TEFL and CLIL in Practice for Language Teachers

Table of Contents

Topics

Description

The course has been created for language teachers who want to develop their current knowledge of language teaching practices while trying out and creating effective and interesting activities for second language learners of all levels.

Course participants will learn about incorporating advanced teaching methods into their lessons as well as become an expert in the teaching of content (academic subject matter) and language (also known as CLIL) in this well organized and very enjoyable two-week course. 

The first week focuses on advanced strategies and methodologies for teaching a second language. Topics include warm-up activities, student-centered learning, practicing and observing communicative activities such as role-play, information gap, and problem-solving; Task-Based Learning (TBL) and the TBL framework, teaching pronunciation creatively, the basics of Content-Based Instruction (CBI) for both adult and young learners, contextualized grammar teaching, personal classroom management solutions to the challenges of every course participant, ways for providing constructive feedback, assessment, peer observation, and professional development tips. 

The second week focuses solely on the integration of language and content in teaching and will be useful to both language and academic subject teachers who are active in the combination of teaching content and language (CLIL) in their classrooms.

The Italian city of Florence will be used as content and a daily excursion related to course content will be part of each day’s lesson. Topics covered: planning, preparing, and implementing content activities for non-native speakers of a language. 

This second week takes a deeper and integrated skills approach to understand CLIL (or content-based) methodology and introduces course participants to how the teaching language and course content (academic or otherwise) can relate to their own classroom practice.

This course includes activity planning, CLIL resources, and aids in the preparation of relevant and creative materials. This second week will also include excursions to important places that relate to course content every day of the week.

Learning outcomes

By the end of this two-week course, participants will learn the key principles of developing captivating materials and gain important knowledge in combining attractive content with effective second language teaching. Participants will become more aware of how to create appropriate and motivating activities to non-native speakers of any language. Finally, Participants will leave Florence having learned more about the history, people, and places that have made Florence a one-of-a-kind city with a very unique past and present. 

Short teaching presentations will be required during this two-week course for sharing best practices and professional development purposes.

Tentative schedule

Day 1 – Course introduction

  • Welcome;
  • Course Introductions;
  • Presentations;
  • Warm-up Activities;
  • Needs Analysis;
  • Teacher (and Student) Responsibilities;
  • Learner Preferences, Pair and Group Work;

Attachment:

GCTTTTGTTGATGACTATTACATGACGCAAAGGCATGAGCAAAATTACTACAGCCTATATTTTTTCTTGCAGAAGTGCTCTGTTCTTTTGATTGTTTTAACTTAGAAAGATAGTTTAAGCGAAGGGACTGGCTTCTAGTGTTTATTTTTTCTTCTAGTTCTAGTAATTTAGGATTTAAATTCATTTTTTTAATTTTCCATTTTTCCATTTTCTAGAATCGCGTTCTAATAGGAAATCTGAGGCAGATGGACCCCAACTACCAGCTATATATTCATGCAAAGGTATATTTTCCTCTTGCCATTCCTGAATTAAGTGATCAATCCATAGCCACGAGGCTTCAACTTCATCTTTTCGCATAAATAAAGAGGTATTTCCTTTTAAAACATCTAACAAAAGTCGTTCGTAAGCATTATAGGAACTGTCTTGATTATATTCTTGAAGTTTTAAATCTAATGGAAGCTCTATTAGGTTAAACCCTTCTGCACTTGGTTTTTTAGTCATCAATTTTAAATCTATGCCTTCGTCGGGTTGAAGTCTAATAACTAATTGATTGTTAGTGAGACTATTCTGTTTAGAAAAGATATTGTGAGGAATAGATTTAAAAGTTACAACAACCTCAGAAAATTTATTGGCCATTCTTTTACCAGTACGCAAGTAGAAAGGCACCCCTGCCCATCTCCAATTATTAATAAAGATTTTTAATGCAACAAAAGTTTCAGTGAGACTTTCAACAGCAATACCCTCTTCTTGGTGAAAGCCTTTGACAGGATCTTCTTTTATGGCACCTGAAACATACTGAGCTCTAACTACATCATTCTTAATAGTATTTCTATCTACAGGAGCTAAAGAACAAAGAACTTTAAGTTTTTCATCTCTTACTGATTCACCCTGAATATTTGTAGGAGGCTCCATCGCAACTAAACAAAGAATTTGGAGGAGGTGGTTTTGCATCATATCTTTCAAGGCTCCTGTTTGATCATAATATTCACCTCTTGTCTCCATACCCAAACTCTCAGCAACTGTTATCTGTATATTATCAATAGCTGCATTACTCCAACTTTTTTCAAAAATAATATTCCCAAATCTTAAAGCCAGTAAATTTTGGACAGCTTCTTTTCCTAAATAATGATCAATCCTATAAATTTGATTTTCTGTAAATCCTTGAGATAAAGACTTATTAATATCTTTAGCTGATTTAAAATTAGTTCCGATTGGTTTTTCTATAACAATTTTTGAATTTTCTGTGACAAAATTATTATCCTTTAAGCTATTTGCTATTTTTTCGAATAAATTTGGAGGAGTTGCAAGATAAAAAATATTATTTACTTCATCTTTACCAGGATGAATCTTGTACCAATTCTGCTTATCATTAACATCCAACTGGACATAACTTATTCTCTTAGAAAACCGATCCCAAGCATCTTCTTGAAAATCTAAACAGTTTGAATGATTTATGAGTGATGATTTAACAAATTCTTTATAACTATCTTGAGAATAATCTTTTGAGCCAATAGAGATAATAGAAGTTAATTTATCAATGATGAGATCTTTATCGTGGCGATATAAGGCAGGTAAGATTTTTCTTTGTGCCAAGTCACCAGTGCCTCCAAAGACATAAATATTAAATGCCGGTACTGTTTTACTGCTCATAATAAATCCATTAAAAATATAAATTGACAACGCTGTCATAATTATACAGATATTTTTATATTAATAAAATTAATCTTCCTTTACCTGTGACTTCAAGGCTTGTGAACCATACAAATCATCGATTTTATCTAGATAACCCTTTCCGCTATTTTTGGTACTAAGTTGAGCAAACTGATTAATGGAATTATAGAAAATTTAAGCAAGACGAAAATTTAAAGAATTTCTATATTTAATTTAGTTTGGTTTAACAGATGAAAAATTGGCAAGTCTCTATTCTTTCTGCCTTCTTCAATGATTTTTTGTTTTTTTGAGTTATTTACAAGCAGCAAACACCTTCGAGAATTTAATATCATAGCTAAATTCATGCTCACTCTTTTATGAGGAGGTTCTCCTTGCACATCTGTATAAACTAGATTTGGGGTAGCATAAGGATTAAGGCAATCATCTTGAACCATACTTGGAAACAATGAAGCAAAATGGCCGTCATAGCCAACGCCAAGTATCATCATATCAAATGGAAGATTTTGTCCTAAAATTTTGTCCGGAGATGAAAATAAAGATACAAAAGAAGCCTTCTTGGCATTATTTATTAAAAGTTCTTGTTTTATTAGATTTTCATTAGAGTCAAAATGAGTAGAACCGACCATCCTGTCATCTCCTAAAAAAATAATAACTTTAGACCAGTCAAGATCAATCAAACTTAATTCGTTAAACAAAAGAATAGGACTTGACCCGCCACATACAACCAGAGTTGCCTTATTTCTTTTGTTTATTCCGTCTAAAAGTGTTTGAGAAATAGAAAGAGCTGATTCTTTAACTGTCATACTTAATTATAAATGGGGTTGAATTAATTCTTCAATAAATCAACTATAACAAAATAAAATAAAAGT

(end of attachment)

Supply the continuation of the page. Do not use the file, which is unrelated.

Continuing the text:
• Student versus Teacher centered classrooms;
  • Journal Reflection.

Day 2 – Communicative Language Teaching (CLT)

  • Is your classroom communicative and interactive enough?
  • Motivating and Communicative activities – let’s practice some;
  • Communicative Competence – what’s more important fluency or accuracy?
  • Teaching through contexts (situations, scenarios, and events);
  • Guided tour of Florence in the afternoon.

Day 3 – Authentic materials

  • How to incorporate listening and reading texts from the real world of native speakers;
  • Task Based Learning – what can your learners design, create and produce?
  • TBL Framework;
  • Presentations and Feedback, Games and Teaching Pronunciation through innovative language rhythms.

Day 4 – CBI vs CLIL

  • Focus on Content Based Instruction (CBI) versus Content Integrated Learning (CLIL);
  • How to create a CBI or CLIL lesson or unit integrating all four skills;
  • What is the best way to manage a classroom?
  • How to deal with various classroom scenarios? Instructions, Monitoring, Developing Rapport;
  • How should we really correct our students errors in output (writing and speaking)?

Day 5 – Presentations

  • Final Presentations – Providing learners with feedback – Receiving feedback;
  • Pursuing Professional Development;
  • Peer Observation, Certificates of Attendance, Course wrap-up.

Day 6 – Round up & cultural activities

  • Round up of acquired competences, feedback, and discussion;
  • Excursion and other external cultural activities.

Day 7 – Rest day

  • Day off.

Day 8 – Getting to know CLIL

  • Understanding CLIL (or content based) methodology: how the teaching language and course content (academic or otherwise) can relate to their own classroom practice.

Day 9 – Planning activities

  • Planning content activities for non-native speakers of a language.

Day 10 – Preparing activities

  • Preparing content activites for non-native speakers of a language.

Day 11 – Implementing activities

  • Implementing content activities activities for non-native speakers of a language. 

Day 12 – CLIL resources & course closure

  • The preparation of relevant and creative materials;
  • Course evaluation: round up of acquired competences, feedback, and discussion;
  • Awarding of the course Certificate of Attendance.

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